REUTERS: Qualcomm Inc on Tuesday won a major victory with a surprise settlement of its wide-ranging legal dispute with Apple Inc that includes a supply agreement paving the way for the iPhone to once again use Qualcomm modem chips including potentially for new 5G capability.
The settlement also includes a six-year patent license and a payment from Apple to Qualcomm, but the companies did not disclose the amount.
“This is a big win" for Qualcomm, said Christopher Rolland, an analyst at Susquehanna Financial Group. Shares of Qualcomm jumped 23 percent to US$70.45, their biggest gain in more than 19 years.
As their conflict intensified, Apple had relied exclusively on Intel Corp chips since last year. Apple stock rose marginally, gaining two cents to US$199.25. Shares of Intel, Qualcomm's main competitor for supplying modem chips to Apple, rose 43 cents to US$56.71.
The settlement followed two years of increasingly bitter legal conflict between the two companies and came as a opening arguments took place at a trial in federal court in San Diego.
The deal restores Qualcomm to Apple's stable of suppliers and could help it return to the preeminent position it held in the early 2010s. Qualcomm dominated the transition to 4G mobile networks and expanded revenues dramatically.
Apple had accused Qualcomm of using illegal patent practices to keep a monopoly on modem chips that connect phones to mobile data networks. Qualcomm had said Apple was using its technology without paying for it.
Apple began using Intel modem chips in some iPhones in 2016. Apple later stopped paying license fees to Qualcomm and completely stopped using its chips in iPhones in 2018.
Qualcomm and Apple did not say when their new supply agreement would start, but Qualcomm has released 5G chips for the next generation of wireless networks, while current iPhone supplier Intel has said it does not expect to have a 5G chip ready for phones until next year.
Bernstein analyst Stacy Rasgon said that most likely means that Apple is tapping Qualcomm for a 5G chip. Apple did not say whether it would keep Intel aboard as a supplier, but the company's executives testified in January at a trial between the U.S. Federal Trade Commission and Qualcomm that Apple's policy is always seek several suppliers.
BOOST TO EARNINGS
Qualcomm said the arrangements are expected to generate US$2 per share in additional earnings, though analysts cautioned it was not clear how much of that was coming from the license deal versus the supply agreement.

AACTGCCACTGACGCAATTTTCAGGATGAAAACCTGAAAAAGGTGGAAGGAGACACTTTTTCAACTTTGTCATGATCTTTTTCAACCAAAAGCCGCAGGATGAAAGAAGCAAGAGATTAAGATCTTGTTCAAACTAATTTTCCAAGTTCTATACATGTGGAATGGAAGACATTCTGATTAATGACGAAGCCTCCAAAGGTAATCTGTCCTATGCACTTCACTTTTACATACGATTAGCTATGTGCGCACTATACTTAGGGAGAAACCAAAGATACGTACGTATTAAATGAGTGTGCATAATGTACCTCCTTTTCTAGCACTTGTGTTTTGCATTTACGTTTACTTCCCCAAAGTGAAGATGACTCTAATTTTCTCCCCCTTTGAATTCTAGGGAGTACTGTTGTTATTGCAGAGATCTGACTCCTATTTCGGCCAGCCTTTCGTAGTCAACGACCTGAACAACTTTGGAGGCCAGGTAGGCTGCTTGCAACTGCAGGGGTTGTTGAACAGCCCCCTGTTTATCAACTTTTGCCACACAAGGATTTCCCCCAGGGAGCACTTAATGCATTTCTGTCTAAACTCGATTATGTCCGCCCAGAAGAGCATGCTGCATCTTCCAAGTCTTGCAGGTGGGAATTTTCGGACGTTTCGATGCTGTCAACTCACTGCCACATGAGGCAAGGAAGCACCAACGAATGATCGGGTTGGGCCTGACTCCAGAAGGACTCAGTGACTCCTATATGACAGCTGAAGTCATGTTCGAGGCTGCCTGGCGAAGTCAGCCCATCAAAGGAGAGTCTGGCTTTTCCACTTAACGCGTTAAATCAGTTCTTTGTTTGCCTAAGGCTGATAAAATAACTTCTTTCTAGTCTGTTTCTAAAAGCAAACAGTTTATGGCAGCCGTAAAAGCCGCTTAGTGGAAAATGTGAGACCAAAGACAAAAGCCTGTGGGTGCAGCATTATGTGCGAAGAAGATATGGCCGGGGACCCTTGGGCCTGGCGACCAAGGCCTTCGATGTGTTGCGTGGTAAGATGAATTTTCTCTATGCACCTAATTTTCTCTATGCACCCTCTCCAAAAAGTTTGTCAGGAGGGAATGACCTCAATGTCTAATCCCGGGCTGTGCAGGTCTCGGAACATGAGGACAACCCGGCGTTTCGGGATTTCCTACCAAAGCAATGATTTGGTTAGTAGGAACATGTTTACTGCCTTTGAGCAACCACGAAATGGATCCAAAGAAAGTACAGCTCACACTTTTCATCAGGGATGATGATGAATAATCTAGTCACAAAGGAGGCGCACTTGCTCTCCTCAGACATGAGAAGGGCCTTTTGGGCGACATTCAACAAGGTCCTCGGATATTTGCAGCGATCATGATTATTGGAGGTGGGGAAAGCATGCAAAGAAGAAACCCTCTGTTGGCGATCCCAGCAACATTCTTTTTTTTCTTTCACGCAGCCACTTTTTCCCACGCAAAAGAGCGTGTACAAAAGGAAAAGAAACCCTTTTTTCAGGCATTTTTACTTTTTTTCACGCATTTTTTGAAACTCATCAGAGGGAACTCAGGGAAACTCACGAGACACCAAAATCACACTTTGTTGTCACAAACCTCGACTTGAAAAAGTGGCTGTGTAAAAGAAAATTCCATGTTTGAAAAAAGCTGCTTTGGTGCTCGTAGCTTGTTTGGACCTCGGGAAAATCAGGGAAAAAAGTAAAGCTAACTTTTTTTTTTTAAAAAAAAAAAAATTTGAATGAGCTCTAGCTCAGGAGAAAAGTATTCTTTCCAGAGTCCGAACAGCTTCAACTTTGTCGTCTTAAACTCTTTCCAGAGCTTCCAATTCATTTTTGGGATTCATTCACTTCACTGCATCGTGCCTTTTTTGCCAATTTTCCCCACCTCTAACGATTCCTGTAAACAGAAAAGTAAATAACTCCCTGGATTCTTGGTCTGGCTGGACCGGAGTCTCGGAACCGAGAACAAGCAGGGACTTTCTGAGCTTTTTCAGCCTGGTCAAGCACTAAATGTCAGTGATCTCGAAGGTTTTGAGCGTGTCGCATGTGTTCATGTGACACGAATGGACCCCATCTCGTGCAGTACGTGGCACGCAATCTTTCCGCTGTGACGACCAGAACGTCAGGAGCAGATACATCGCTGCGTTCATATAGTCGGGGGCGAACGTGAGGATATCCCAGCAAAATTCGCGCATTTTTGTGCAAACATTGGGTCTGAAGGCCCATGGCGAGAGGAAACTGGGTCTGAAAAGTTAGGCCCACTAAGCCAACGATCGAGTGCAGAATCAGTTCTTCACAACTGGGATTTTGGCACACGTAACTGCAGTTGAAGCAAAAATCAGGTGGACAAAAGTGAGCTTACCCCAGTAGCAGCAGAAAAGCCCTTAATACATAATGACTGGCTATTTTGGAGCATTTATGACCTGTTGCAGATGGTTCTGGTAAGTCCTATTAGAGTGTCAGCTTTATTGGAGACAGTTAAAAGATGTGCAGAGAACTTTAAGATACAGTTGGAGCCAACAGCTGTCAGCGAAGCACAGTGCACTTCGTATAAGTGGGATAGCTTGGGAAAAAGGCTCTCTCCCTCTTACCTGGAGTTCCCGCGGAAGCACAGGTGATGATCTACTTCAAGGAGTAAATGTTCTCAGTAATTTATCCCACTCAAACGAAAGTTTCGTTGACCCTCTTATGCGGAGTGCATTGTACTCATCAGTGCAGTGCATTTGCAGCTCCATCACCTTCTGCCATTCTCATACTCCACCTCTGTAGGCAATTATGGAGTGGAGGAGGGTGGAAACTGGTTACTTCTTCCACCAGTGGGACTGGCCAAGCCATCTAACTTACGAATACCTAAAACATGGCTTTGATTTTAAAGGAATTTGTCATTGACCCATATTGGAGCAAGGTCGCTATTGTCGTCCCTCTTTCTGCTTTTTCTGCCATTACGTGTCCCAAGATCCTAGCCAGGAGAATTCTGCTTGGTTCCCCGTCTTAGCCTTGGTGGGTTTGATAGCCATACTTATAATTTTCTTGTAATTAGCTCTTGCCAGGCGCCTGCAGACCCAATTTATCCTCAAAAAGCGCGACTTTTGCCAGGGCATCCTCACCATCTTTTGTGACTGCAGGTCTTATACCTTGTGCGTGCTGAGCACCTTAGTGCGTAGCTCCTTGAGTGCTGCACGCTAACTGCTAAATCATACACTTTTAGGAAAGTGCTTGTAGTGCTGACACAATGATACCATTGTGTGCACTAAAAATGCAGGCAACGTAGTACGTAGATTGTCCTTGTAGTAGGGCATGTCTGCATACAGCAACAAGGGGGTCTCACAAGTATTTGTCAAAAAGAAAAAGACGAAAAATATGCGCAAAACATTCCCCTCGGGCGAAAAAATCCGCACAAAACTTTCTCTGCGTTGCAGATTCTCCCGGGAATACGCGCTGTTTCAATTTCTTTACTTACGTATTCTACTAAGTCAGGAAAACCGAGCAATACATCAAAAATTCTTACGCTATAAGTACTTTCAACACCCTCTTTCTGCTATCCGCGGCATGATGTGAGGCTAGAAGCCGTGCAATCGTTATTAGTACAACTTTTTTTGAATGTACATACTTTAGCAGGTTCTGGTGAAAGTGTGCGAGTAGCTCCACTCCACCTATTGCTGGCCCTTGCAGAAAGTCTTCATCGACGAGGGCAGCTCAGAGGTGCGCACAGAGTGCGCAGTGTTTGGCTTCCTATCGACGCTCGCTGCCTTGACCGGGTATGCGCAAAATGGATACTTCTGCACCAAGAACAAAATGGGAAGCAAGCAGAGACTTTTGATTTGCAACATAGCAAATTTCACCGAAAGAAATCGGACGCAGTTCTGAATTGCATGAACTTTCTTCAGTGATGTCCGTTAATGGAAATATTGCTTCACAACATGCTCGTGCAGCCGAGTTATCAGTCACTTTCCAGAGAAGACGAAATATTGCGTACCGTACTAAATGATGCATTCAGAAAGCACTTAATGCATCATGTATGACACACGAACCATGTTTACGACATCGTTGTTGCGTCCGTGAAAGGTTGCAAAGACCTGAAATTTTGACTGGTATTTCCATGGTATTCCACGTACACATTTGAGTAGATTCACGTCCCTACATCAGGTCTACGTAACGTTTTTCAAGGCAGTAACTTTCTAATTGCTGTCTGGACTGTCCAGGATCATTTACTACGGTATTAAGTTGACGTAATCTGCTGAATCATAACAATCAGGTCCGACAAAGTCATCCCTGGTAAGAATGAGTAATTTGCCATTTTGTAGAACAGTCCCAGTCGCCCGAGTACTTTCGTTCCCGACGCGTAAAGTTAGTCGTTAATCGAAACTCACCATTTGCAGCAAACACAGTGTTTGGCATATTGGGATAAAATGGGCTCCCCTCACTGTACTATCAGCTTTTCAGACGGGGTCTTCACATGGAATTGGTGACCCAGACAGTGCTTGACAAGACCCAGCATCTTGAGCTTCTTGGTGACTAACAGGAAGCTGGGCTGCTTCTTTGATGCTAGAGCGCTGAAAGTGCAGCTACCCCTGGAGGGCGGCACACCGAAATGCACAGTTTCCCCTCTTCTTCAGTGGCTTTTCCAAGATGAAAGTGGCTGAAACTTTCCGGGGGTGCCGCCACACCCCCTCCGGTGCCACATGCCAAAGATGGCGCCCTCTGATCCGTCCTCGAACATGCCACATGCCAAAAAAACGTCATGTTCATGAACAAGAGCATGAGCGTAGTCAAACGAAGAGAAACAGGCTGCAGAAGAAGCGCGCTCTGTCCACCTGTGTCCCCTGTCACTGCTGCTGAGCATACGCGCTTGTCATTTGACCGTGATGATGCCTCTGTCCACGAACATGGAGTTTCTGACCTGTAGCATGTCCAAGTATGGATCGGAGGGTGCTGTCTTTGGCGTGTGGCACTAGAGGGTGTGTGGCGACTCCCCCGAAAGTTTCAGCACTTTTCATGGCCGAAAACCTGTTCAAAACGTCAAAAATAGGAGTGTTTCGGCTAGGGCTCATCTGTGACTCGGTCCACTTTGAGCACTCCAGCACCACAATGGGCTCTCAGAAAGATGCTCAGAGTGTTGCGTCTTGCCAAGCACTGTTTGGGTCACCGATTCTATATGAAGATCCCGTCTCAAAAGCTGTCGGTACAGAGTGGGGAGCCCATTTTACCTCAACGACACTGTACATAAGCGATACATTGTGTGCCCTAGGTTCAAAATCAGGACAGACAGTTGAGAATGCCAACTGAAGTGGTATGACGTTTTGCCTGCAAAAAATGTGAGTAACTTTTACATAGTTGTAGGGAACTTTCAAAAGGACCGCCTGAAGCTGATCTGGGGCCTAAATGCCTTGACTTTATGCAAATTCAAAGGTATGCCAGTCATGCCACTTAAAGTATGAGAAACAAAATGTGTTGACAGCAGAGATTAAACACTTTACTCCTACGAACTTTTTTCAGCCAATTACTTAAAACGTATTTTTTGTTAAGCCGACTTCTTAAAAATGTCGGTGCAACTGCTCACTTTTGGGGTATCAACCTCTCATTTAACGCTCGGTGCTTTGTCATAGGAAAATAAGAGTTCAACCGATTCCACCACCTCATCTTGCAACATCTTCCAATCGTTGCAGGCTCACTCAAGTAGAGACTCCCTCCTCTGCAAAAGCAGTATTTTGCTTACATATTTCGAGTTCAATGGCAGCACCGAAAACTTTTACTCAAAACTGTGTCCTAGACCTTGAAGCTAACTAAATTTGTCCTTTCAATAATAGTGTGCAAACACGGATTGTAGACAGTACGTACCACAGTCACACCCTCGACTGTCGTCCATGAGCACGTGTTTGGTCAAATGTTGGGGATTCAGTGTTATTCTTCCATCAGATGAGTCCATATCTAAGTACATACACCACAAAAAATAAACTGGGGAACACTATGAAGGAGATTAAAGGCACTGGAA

Analysts were also unsure whether Apple's a onetime payment under the deal represented unpaid royalties from the past two years or a down payment on future royalties.
The impact of the settlement on China's Huawei Technologies Co Ltd, which is also in a licensing dispute with Qualcomm. Analysts widely believe that Huawei was watching the outcome of the Apple case to gauge its bargaining position.
Finally, a U.S. FTC case against Qualcomm that makes many of the same claims of anticompetitive behavior remains unresolved, with a decision expected at any time.
A jury of six men and three women was in the process of hearing opening arguments from Apple and Qualcomm when news of the settlement broke.
Judge Gonzalo Curiel briefly dismissed the jury as reporters in the courtroom rushed to confirm the news. Apple's litigation chief Noreen Krall chatted privately with Qualcomm attorney Mark Snyder before Judge Curiel called the jurors back into the courtroom.
Apple filed a US$1 billion lawsuit against Qualcomm in January 2017, accusing the chipmaker of overcharging for chips and refusing to pay some US$1 billion in promised rebates.
Later Qualcomm hit back with its own lawsuit, alleging that Apple used its heft in the electronics business to wrongly order contract factories such as Hon Hai Precision Co Ltd's Foxconn to withhold royalty payments from Qualcomm that Apple had historically reimbursed to the factories.
As part of the settlement, Qualcomm will also end litigation with Apple's contract manufacturers.
Intel did not immediately respond to Reuters request for comment.
(Reporting by Vibhuti Sharma in Bengaluru and Stephen Nellis in San Diego; Additional reporting by Shanti Nair; Editing by Arun Koyyur and Cynthia Osterman)